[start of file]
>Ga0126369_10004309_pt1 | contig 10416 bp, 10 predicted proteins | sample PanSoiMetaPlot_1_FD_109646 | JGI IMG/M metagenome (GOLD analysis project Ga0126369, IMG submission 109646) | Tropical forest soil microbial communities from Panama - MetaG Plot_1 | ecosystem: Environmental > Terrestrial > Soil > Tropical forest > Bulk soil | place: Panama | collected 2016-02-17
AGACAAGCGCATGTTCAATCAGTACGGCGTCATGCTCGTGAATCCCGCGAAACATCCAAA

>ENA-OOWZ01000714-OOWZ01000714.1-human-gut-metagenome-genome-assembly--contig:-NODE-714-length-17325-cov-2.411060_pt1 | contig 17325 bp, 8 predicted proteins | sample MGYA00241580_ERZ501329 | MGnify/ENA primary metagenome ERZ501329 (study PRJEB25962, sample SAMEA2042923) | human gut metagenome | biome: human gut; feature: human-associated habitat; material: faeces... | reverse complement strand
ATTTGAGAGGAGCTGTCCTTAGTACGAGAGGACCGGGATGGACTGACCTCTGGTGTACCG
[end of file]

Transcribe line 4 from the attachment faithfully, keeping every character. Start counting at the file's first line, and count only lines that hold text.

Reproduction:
ATTTGAGAGGAGCTGTCCTTAGTACGAGAGGACCGGGATGGACTGACCTCTGGTGTACCG